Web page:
My middle daughter used to play for the university soccer team. In the four years she was there, her team won the national championship three times. (I like to say it was because of her, but actually it was a team effort.) That team loved their coach. I’ll call him “Coach C.” Coach C. demanded a lot from his team, but he also invested his life into the lives of his team members and they knew it. He understood that their lives were not soccer, that the ladies under his charge had other callings and that soccer was just a step on that path. So, he used that to teach them, not just about soccer, but about life and character. One day, the team had a game against another school whose team was at the bottom of the rankings. The girls on Coach C.’s team played a half-hearted game, underestimated their opponent and ended up losing. The next time Coach C. held practice, he ran the girls hard. My daughter said, “After that practice our tongues were literally hanging out of our mouths and we were leaning on each other just to stand up. Coach got us together and said, ‘You see how tired you are now? I expect you to be this tired after every game no matter who the opponent is. Got it?” My daughter said the message was received loud and clear. The girls played their hearts out in every game after that – not because they feared another hard practice, but because they didn’t want to disappoint Coach C. My daughter learned a lot of life lessons from Coach C. and God used his ministry to build her character. She’s thankful to coach for that and so am I. He is a good example of a godly leader and the kind of influence a godly leader can have on the lives of others.
Proverbs 29:19-21 are three verses that tell us about two kinds of leaders (managers) and the kinds of servants (employees) they create around them. First, we’re introduced to the employees of a heavy-handed manager:
“A servant [employee] will not be corrected by words: for though he understand he will not answer.” Right after that, we are told the kind of boss this employee has: “ Seest thou a man that is hasty in his words? there is more hope of a fool than of him.”
Maybe you’ve worked for a boss like this (or you’ve been a boss like this). This boss is the demanding perfectionist who can only seem to find fault in the people who work for him. He’ll give a stern lecture or send a scathing e-mail in a heartbeat and has no problem down dressing an employee for all the world to see to “show him who’s boss,” and to put that employee “in his place.” If you’ve worked for a boss like this, you know the atmosphere that creates. You end up with employees who know how to take orders, but not how to take initiative. It really doesn’t matter what the boss says. You know he’s mad all the time and that he’s only looking for fault, so you spend your day just trying not to mess up. About the only thing you learn from a boss like that is how not to be a boss like that. People who stay with a boss like that only stay because they feel trapped. If they please their boss, it’s only out of fear of his/her wrath, not out of any sense of commitment. Give an employee in that circumstance a new opportunity, and they will leave and never look back.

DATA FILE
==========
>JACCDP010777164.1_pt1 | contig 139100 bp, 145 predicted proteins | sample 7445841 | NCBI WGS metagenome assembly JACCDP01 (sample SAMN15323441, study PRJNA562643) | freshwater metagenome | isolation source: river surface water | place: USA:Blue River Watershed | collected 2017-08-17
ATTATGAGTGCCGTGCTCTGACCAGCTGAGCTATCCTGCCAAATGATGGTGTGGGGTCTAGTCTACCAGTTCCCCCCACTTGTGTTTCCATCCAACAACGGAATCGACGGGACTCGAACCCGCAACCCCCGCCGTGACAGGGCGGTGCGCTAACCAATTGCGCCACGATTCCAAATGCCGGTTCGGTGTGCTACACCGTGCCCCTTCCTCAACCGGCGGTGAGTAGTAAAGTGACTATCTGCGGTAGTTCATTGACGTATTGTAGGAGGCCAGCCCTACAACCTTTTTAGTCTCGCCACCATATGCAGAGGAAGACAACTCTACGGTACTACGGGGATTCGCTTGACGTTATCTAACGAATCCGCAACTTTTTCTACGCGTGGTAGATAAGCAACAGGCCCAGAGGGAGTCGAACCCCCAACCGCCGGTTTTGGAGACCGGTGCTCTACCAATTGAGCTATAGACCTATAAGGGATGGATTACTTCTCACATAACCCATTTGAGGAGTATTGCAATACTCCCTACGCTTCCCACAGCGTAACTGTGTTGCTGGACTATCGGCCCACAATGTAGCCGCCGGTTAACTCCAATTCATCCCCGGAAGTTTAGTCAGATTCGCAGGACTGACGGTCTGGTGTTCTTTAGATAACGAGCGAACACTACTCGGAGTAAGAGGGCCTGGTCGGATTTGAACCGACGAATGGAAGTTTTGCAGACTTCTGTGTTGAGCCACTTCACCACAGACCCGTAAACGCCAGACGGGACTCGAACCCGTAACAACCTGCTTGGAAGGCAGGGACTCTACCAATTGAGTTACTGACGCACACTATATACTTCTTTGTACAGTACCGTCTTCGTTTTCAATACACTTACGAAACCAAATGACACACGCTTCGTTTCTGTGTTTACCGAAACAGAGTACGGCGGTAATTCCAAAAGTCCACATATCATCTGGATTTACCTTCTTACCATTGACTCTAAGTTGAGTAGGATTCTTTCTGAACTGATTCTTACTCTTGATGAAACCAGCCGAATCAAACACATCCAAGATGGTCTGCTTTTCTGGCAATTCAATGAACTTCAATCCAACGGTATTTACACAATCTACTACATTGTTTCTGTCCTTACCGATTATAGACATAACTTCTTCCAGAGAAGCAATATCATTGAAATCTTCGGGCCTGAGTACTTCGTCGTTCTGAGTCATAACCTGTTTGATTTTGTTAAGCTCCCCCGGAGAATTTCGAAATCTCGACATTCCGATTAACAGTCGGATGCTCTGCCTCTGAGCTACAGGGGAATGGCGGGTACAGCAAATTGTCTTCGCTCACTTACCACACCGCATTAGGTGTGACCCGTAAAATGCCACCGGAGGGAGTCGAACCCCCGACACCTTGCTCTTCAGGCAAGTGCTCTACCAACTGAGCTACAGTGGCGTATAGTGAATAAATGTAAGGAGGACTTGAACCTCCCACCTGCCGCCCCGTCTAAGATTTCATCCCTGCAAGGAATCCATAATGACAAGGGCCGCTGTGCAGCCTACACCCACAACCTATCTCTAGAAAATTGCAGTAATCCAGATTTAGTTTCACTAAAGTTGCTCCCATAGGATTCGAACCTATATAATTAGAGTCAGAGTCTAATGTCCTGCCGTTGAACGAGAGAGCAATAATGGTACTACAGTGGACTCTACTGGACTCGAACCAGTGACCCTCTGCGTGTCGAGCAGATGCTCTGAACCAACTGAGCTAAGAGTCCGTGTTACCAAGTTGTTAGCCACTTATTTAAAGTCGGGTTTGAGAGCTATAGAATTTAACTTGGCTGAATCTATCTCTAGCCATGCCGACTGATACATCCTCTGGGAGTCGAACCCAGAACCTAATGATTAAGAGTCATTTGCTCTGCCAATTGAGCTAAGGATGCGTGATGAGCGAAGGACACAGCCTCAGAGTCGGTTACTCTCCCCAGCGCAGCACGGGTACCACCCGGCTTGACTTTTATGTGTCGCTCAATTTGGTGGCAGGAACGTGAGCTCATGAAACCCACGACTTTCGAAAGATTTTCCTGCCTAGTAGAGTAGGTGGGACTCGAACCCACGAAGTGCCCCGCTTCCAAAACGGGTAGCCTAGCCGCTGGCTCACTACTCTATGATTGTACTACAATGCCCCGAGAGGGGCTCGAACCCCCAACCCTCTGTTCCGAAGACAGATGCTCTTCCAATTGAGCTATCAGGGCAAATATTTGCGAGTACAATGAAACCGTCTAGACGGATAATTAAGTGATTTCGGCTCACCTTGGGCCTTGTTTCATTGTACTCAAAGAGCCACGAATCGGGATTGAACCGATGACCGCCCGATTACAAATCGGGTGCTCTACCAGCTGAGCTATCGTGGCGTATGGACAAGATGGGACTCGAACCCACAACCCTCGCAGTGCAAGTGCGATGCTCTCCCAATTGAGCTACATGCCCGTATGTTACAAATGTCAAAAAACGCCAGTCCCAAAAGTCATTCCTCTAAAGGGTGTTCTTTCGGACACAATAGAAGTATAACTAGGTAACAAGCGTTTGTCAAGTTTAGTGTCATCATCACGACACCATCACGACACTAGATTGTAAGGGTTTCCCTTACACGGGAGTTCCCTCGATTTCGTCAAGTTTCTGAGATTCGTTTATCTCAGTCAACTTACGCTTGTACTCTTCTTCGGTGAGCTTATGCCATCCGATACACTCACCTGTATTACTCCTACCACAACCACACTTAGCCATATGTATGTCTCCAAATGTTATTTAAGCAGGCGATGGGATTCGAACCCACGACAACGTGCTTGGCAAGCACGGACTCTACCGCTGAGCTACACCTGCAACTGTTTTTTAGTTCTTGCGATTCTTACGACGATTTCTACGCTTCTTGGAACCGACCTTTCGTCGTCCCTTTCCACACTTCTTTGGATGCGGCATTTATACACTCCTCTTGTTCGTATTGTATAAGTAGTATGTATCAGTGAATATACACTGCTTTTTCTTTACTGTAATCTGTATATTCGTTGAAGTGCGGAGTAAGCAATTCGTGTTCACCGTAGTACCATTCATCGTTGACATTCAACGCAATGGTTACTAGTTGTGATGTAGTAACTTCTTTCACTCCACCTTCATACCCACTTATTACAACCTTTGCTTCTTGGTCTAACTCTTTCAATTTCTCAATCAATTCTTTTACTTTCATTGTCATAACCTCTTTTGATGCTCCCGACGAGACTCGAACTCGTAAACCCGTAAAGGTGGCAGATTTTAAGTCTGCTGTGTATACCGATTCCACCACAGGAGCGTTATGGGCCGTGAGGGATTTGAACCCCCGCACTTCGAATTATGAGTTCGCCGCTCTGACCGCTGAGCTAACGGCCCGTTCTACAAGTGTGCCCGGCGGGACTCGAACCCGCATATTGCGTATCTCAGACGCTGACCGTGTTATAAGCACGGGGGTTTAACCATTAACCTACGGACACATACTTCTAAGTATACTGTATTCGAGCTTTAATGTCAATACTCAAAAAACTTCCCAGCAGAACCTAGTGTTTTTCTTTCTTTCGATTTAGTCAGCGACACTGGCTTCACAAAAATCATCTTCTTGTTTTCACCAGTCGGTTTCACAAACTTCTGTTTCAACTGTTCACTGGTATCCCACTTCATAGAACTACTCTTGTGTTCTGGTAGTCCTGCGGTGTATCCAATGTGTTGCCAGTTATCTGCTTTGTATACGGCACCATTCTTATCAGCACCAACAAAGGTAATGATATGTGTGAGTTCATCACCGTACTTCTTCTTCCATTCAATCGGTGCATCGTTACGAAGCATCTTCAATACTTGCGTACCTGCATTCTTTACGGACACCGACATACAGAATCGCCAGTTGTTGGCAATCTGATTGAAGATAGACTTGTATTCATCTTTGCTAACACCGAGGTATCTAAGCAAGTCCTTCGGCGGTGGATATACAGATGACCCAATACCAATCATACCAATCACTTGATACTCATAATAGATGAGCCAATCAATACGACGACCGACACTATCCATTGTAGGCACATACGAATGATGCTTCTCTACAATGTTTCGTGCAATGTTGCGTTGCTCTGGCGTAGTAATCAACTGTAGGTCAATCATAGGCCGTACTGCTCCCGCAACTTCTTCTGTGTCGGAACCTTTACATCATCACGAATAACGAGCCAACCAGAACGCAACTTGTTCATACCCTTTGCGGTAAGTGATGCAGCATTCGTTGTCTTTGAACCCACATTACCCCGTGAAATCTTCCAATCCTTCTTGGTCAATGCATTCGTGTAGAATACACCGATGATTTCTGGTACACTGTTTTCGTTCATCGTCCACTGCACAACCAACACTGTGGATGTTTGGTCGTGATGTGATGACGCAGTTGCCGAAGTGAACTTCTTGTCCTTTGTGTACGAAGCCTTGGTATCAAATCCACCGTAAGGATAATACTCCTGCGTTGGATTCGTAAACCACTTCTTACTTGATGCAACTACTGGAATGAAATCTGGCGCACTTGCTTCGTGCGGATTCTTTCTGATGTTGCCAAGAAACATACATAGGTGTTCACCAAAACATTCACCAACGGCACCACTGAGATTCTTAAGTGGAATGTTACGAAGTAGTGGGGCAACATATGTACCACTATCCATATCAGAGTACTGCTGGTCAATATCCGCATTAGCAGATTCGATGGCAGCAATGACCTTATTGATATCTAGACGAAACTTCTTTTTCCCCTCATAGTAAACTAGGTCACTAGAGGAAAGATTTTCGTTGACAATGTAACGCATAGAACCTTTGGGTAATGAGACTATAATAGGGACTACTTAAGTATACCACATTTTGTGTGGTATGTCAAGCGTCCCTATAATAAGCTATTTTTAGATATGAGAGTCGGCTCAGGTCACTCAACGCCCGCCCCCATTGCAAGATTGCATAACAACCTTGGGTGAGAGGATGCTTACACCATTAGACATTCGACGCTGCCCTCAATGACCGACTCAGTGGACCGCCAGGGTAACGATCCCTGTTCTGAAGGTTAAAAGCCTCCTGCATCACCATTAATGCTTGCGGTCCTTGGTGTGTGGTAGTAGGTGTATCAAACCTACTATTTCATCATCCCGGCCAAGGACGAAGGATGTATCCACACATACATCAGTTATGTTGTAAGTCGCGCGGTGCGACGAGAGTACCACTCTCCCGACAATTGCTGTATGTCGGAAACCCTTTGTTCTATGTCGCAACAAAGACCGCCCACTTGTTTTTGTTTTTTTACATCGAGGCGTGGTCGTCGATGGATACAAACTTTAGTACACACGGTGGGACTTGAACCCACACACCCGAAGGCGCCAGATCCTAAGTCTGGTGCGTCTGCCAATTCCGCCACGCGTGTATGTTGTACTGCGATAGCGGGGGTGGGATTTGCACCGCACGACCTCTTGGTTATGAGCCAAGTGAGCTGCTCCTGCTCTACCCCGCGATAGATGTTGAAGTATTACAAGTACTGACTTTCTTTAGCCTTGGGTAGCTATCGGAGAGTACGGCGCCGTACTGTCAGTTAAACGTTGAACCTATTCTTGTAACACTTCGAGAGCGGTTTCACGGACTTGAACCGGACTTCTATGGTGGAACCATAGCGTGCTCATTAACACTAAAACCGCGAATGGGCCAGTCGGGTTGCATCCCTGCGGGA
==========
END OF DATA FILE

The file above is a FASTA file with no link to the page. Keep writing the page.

The last verse in our passage tells us about a completely different boss:
“He that delicately bringeth up his servant from a child shall have him become his son at the length.”
The big difference between this second boss and the first boss is how each of them views their position. The first one sees his status as boss as a position of power and uses his authority like a hammer, beating everyone into submission. The second boss sees his status as an opportunity for ministry. He will use his authority as needed, but he has more tools in his “boss toolkit” than a hammer. He sees his role as boss as an opportunity to mold a team and to build his team members into people better than they were when they came in. Can a boss like this be stern? Yes. But he is also fair and while he may not always say it, his employees know he cares about them as people. To use a sports analogy, this boss “coaches his people up.” This boss creates an atmosphere where the employees know how to take orders, but they also know how to take initiative. Most will “catch the boss’s vision” and learn to anticipate what needs to be done next even without being told. These employees are not afraid of messing up; they’re afraid of letting the boss down. That’s a much different and much healthier attitude. Give an employee in that circumstance a new opportunity, they might not be so eager to leave. Because a wise boss who respects his employees is hard to come by. A boss like that doesn’t just have employees, he builds relationships.